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PISCES Selected for $4.2 Million NASA Project

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The Hilo-based Pacific International Space Center for Exploration Systems, or PISCES, is one of several organizations selected to complete a $4.2 million Mars research project in preparation for future human and robotic missions to the Red Planet.

The four-year project, called “Biological Analog Science Associated with Lava Terrains (BASALT), will be led by the NASA Ames Research Center with Dr. Darlene Lim as the Principal Investigator.  The collaborating partners include NASA Goddard Space Flight Center, NASA Kennedy Space Center, BAER Institute, Wyle Engineering, Massachusetts Institute of Technology (MIT), Purdue University, Leiden Measurement Technology, Idaho State University (ISU), Cornell University, and University of Hawaii at Hilo/PISCES.

Forty-seven proposals were submitted from around the nation to participate in the project.  The chosen group of researchers is one of only seven grant applicants chosen by NASA’s competitive Planetary Science and Technology Through Analog Research (PSTAR) program.

The BASALT research team includes select scientists, operations experts, and active astronauts, who will investigate the volcanic terrains and lava flows on the Big Island and in Idaho, both of which have striking geological similarities to Mars.  Researchers will compare terrestrial rocks and terrain to those found on Mars to determine the habitability of the Red Planet.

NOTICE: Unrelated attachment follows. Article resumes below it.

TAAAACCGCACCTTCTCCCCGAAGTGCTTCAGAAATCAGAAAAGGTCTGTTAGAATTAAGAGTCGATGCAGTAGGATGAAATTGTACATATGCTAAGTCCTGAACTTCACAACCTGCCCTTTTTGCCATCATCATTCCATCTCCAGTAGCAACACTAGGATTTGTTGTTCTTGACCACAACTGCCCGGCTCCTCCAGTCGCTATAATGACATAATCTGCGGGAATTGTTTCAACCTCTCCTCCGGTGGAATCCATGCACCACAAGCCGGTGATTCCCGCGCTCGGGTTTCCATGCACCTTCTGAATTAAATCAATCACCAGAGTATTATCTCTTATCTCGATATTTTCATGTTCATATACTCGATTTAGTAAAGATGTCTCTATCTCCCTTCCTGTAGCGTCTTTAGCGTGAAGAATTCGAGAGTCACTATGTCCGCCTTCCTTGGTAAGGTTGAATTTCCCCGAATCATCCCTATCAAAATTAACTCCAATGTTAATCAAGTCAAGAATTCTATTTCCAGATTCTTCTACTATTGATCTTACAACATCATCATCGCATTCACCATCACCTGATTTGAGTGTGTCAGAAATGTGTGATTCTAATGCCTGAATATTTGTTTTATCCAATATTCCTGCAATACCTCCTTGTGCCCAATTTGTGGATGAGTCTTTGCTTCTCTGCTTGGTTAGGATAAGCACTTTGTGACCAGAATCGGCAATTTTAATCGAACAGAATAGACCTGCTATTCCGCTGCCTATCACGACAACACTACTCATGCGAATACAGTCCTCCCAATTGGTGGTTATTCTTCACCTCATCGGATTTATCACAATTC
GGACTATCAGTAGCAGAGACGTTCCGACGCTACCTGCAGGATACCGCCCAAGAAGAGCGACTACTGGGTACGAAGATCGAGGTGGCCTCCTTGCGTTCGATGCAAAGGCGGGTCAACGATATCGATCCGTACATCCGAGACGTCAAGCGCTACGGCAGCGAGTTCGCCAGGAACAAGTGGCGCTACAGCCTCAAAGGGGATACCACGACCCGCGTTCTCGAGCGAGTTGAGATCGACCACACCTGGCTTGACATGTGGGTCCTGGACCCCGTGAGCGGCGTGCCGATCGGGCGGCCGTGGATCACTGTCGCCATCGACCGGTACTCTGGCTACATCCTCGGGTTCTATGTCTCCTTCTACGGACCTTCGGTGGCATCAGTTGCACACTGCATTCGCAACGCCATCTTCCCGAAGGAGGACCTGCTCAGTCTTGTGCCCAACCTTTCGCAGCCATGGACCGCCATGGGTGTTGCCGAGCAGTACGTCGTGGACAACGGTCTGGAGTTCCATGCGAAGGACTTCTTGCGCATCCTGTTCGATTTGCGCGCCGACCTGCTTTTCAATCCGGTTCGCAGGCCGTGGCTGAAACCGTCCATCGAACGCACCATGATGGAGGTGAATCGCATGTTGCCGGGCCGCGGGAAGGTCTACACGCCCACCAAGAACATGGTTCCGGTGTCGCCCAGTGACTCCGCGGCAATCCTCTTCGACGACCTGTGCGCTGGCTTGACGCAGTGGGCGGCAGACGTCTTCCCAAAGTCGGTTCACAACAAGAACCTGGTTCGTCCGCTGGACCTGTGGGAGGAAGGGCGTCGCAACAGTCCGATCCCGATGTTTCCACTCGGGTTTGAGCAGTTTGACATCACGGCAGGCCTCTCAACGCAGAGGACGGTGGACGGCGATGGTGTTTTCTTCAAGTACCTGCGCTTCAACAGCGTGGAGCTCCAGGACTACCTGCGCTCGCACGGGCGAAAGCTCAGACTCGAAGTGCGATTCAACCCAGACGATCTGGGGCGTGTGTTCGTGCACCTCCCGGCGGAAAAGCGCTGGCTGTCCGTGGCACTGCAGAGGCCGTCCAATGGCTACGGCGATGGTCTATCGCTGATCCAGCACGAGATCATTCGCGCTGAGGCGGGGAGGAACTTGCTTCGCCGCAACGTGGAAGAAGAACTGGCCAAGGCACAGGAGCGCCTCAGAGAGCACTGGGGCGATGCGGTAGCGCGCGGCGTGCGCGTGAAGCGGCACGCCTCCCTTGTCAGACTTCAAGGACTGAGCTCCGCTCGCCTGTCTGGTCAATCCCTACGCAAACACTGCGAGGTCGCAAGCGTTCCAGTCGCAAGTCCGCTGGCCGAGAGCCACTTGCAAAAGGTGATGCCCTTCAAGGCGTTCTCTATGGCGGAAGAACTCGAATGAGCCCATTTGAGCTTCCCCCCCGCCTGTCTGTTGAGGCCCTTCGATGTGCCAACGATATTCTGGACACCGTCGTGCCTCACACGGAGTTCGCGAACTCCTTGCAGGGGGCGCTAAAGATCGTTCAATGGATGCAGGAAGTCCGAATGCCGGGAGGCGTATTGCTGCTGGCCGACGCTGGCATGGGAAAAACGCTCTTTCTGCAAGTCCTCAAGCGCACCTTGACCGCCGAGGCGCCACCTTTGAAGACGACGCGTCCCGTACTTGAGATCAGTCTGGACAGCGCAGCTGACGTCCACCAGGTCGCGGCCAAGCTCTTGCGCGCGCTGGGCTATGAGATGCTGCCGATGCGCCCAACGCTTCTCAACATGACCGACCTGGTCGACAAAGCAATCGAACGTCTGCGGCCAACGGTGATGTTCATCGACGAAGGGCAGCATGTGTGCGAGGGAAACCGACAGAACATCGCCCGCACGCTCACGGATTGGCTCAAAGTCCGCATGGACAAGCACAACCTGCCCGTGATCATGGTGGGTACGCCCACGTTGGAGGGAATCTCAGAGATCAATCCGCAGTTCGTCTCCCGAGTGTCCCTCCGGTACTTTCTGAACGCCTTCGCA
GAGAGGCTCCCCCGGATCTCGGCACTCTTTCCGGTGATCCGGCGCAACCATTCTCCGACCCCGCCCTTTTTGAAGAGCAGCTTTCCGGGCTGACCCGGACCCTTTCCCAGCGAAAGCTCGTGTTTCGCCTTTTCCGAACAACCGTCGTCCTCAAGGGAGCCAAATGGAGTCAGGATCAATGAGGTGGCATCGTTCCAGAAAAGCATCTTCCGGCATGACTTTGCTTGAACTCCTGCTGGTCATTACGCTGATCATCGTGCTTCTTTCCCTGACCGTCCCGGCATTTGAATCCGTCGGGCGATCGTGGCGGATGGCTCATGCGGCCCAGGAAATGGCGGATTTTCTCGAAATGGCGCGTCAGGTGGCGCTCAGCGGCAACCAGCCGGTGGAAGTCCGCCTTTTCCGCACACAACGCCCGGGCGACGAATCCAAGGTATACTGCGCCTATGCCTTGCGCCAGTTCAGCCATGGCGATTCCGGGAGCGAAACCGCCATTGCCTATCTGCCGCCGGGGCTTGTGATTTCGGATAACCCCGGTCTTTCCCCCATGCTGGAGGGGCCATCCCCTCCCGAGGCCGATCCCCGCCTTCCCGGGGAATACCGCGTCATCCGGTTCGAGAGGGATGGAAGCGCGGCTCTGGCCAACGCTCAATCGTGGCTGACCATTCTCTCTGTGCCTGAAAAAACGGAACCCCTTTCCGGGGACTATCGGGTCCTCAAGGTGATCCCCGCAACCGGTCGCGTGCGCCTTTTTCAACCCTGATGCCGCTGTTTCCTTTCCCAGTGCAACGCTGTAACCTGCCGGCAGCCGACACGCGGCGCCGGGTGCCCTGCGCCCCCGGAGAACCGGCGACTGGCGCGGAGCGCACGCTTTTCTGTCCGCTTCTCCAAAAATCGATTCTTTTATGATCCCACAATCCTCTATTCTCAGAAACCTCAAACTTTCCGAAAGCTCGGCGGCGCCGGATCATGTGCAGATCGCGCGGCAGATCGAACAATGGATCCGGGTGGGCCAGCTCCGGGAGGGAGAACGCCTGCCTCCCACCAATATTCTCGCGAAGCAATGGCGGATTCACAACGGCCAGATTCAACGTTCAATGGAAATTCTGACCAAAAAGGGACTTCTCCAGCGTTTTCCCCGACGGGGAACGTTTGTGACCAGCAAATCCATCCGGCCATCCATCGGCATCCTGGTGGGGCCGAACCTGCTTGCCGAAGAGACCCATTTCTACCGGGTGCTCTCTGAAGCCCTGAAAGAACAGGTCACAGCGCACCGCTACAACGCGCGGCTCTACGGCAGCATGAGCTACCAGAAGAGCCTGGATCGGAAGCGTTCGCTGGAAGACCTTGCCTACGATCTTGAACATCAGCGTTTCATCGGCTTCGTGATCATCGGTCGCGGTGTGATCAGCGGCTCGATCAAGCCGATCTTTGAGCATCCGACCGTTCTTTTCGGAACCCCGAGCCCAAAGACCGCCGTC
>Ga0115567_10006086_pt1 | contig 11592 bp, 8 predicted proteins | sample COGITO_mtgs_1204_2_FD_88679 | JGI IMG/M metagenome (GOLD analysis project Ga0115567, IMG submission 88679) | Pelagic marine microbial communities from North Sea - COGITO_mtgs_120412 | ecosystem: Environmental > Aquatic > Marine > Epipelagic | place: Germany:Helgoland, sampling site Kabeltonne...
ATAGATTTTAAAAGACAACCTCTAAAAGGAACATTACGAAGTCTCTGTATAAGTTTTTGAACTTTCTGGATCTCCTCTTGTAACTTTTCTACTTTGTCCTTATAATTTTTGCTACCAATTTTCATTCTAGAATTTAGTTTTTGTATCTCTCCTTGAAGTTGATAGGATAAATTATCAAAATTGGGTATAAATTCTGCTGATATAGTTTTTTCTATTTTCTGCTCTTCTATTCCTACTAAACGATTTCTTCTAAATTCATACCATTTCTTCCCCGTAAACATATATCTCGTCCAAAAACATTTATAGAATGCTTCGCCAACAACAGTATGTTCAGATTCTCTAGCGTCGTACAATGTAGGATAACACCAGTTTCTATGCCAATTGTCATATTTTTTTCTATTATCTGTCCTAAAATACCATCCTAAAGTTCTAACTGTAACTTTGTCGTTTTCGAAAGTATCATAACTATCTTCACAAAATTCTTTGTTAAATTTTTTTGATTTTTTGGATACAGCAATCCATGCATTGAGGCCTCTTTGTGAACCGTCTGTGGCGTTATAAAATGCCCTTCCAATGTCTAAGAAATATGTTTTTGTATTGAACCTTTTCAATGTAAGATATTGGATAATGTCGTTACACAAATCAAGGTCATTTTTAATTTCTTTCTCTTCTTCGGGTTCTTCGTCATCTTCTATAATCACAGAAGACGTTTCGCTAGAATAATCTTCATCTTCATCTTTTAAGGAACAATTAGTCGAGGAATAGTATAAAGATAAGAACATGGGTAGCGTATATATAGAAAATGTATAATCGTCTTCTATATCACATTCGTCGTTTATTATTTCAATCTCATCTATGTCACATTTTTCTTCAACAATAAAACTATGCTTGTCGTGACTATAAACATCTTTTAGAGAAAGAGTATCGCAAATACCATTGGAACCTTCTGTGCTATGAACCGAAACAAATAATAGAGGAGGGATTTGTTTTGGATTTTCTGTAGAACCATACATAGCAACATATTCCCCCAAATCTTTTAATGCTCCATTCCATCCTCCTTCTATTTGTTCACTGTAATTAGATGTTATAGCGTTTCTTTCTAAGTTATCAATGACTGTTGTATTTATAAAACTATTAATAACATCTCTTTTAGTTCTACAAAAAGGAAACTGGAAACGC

PISCES Operations Manager Christian Andersen, a Co-Investigator on the BASALT team says the project highlights Hawaii’s valuable role in the future of space exploration.

John Hamilton, PISCES Test Logistics/Education and Public Outreach Manager, who is also a faculty member with the University of Hawaii at Hilo Department of Physics and Astronomy, will employ a geology intern for the project, and recruit local teachers to be a part of the mission’s work.

“Connecting lands in Hawaii and Idaho via their physical similarity to Mars will broaden this relationship facilitating STEM learning in areas of astronomy, chemistry and geology,” said Hamilton.


The project will begin on the Big Island this Fall with a visit by BASALT crewmembers.


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